TV New Zealand, reporting on the Royal Commission in NZ stated that NZ Catholic Church moved certain brothers or priests who had sexually abused children to Fiji.

A person, giving his testimony as a victim of sexual abuse, has alleged to have been sexually abused by one of the brothers who was moved from New Zealand.

The media has asked for my comments and reactions:

First and foremost, I empathise with people who are victims of sexual abuse. I empathise with their hurt, anger, trauma and feelings. I empathize with the pain that victims and their families have experienced and continue to experience. I empathize with the brokenness they have to live with and affect the way they relate to others.

As head of the Fiji Catholic Church, I feel ashamed with the behavior of our church personnel.

I feel angry. There is a heaviness in my heart yesterday and today. My first reaction was not to want talk to the media.

On behalf of the Catholic Church in Fiji I express our remorse for past failures and extend our sincere regret and deep sympathy to peoples-victims of sexual abuse.

The Church apologizes unreservedly for any abuse perpetrated by clergy or religious.

Sexual abusers have failed the ‘Sixth Commandment’ – You must not commit adultery.

How does the Catholic Church respond to allegations of sexual abuse?

The Catholic Church has learnt from our weakness.


2014 Archdiocese of Suva

The Catholic Church in Fiji published its “Guidelines for Dealing with Sexual Abuse” in 2014.

The Guideline states clearly that if anyone has suffered abuse by a priest or religious – or by anyone working for the Church – then that person should, in the first instance, report the matter to the police as soon as possible, no matter how long ago the abuse occurred. (37.1 & 37.6).

Furthermore, the Church should not interfere in any with the proper processes of criminal or civil law.

Pope Francis in May 2019 released new Vatican Laws Concerning Sexual Abuse – ‘Vos Estis

Lux Mundi’(You are the light of the world). The Pope made it Church law throughout the world, that any clergy or religious who are told of sexual abuse, must report the matter to civil authorities and to religious superiors.

That law came into effect on 1 June 2019 and is available on the Vatican website and from the Archdiocesan office.

The new law is a procedural law, setting up a solid reporting system

The new law focuses on three main points: mandatory reporting, the institution of the metropolitan model to investigate bishops and others who are in positions of authority, and the obligation to establish in every diocese and eparchy a stable and easily accessible system to report abuse and cover-up.

The Archdiocese of Suva is strongly committed to the protection and safety of all people, especially the vulnerable and children.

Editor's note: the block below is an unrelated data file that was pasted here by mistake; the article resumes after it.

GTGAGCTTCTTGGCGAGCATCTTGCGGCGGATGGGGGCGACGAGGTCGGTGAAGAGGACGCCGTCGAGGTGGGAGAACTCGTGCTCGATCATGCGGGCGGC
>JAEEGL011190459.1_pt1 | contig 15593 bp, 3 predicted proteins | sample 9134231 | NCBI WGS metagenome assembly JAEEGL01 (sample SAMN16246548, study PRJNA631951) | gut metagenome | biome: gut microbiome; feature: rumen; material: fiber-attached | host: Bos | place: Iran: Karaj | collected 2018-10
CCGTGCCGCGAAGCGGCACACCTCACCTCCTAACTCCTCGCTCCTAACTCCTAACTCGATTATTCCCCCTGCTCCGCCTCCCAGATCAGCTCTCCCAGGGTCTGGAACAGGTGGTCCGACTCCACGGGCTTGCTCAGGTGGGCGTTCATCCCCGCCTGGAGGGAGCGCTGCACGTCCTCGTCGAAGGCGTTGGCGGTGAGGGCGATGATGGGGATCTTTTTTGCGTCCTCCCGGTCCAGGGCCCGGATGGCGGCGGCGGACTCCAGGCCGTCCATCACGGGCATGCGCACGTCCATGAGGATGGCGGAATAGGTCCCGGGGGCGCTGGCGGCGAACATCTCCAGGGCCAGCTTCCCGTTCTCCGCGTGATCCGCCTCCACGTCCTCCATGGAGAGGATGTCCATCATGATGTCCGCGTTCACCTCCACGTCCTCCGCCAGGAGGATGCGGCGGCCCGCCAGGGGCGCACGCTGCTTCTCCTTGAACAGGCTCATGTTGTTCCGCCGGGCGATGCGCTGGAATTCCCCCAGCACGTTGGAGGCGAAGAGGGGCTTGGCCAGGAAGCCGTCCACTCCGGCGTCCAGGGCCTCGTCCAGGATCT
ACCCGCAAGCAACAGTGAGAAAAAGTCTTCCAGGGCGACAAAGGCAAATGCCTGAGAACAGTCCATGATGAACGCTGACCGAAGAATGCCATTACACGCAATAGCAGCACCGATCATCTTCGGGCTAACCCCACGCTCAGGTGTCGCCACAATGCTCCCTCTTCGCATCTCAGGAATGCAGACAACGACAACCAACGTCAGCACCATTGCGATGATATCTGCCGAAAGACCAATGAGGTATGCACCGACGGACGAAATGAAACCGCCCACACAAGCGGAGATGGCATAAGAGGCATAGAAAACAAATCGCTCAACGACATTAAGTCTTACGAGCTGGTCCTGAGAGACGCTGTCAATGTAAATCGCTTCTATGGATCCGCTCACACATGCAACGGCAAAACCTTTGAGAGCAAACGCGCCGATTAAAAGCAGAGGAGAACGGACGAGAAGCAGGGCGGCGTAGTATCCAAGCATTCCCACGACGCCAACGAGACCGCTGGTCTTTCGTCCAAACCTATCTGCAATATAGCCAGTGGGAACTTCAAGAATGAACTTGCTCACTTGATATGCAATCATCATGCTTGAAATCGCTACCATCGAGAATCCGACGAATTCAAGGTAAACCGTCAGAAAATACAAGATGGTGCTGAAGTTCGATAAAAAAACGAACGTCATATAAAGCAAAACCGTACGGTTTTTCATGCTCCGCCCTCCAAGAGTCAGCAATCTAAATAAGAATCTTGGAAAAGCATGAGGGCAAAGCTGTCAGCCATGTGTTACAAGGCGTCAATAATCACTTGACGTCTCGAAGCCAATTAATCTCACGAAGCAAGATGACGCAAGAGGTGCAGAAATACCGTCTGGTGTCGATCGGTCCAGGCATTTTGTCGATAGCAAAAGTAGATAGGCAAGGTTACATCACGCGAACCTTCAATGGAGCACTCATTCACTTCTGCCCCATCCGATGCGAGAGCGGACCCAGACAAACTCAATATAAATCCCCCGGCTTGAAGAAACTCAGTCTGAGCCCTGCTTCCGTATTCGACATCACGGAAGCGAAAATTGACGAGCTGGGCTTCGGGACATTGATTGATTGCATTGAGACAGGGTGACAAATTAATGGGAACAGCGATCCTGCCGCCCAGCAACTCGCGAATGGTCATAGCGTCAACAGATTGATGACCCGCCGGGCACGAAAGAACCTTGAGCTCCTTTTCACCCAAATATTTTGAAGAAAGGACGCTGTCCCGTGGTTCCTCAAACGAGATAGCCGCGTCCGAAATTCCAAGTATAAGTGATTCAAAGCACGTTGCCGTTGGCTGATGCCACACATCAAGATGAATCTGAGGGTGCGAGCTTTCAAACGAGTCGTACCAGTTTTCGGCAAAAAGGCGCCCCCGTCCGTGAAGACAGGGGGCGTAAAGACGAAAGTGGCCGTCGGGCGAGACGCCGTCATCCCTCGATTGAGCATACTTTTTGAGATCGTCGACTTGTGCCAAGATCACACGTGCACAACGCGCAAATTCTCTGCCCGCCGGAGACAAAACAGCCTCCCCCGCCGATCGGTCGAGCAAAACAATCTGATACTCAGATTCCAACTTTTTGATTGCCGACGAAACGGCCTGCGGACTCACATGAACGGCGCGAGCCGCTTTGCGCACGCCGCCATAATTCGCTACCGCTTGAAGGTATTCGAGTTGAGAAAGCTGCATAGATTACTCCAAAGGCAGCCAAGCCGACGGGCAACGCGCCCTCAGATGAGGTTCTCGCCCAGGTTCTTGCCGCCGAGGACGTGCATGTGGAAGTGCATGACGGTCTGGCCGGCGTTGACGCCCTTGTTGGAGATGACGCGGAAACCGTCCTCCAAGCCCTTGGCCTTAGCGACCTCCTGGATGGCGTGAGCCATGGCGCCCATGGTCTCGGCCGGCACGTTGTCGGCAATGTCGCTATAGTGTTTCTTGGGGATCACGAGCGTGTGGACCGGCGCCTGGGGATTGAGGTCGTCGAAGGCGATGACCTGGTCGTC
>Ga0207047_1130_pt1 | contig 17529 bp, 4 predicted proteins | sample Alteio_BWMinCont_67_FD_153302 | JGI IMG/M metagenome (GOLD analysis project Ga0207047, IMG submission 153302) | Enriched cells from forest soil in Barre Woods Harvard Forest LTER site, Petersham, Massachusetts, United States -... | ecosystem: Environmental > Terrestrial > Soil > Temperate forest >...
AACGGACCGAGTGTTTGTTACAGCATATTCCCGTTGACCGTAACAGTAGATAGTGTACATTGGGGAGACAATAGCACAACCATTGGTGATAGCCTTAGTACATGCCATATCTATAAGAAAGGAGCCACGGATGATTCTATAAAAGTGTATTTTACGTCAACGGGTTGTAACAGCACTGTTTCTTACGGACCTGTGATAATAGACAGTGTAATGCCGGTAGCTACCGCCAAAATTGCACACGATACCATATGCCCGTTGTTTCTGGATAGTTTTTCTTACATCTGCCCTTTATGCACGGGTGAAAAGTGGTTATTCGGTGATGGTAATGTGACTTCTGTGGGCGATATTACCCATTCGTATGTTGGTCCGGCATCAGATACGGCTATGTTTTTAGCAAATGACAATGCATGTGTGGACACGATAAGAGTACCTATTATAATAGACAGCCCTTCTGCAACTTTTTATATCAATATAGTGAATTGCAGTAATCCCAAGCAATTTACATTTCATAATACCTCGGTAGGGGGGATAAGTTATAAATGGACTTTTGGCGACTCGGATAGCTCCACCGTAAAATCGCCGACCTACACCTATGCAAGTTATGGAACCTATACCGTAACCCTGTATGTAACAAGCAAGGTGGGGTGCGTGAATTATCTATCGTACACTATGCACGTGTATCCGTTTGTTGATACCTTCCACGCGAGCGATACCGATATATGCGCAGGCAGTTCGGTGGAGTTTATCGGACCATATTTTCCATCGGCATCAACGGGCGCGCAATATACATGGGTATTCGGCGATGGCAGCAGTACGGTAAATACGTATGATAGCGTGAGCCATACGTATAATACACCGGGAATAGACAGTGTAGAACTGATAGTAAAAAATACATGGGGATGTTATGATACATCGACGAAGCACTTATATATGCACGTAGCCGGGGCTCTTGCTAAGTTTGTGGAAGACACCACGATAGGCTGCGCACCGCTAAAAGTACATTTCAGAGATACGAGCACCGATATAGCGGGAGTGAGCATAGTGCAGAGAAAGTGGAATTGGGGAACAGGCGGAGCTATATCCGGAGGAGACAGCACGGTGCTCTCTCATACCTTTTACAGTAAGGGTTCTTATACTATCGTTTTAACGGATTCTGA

The Archdiocese takes all reports of abuse very seriously and reports them to civil authorities where required, and investigates the accusations
thoroughly and independently.

If the allegation is deemed credible, the accused is permanently barred from ministry and from serving in any capacity on behalf of the Archdiocese or any Catholic institution.

I also strongly encourage anyone who has been abused or who knows of abuse to see that the matter is reported to the Church – the report is best made to the Safeguarding Officer, Mr Berenado Daveta 8695277.

The matter will be investigated independently.

How does the Church ensure accountability on the protection of minors?
 If a priest or religious is coming to work in Fiji, that person as well as that person’s religious superior must sign a document stating there have been no accusations or incidences of sexual or other abuse.

That person would also be required to show a police clearance from their country.
 Those attending the seminary are required to undergo police clearance and psychological testing and training

 A Safeguarding training was held on July 3-6, 2017 for Priests, Teachers, School Managers, Trainers.

 We have a Safeguarding Policy that includes: Code of conduct for Working and Ministering to Minors and Schools, Guidelines of Pastoral Counseling of Minors, Guidelines for Ministry to Minors Conclusion

Sexual abuse is a serious problem in our society, not only in Catholic Church.

On behalf of the Catholic Church I apologize to victims of abuse, to their families, and to Fijian society – for the hurts inflicted on them by some of our priests, brothers and lay workers.

This is a cause of great shame. The overwhelming number of priests and religious are faithful men and women who share the horror and grief that all people feel when sexual abuse is brought to light.

The procedures the Archdiocese of Suva follows today represent a serious and genuine effort to help victims of abuse and to eradicate sexual abuse from the Church.

We continue to work to learn from past experience and from the experience of victims to ensure that the danger of sexual abuse is prevented in the future.

For the Church and for the Archdiocese of Suva, prevention, justice and healing for victims of sexual abuse always come first.

May God heal our society.

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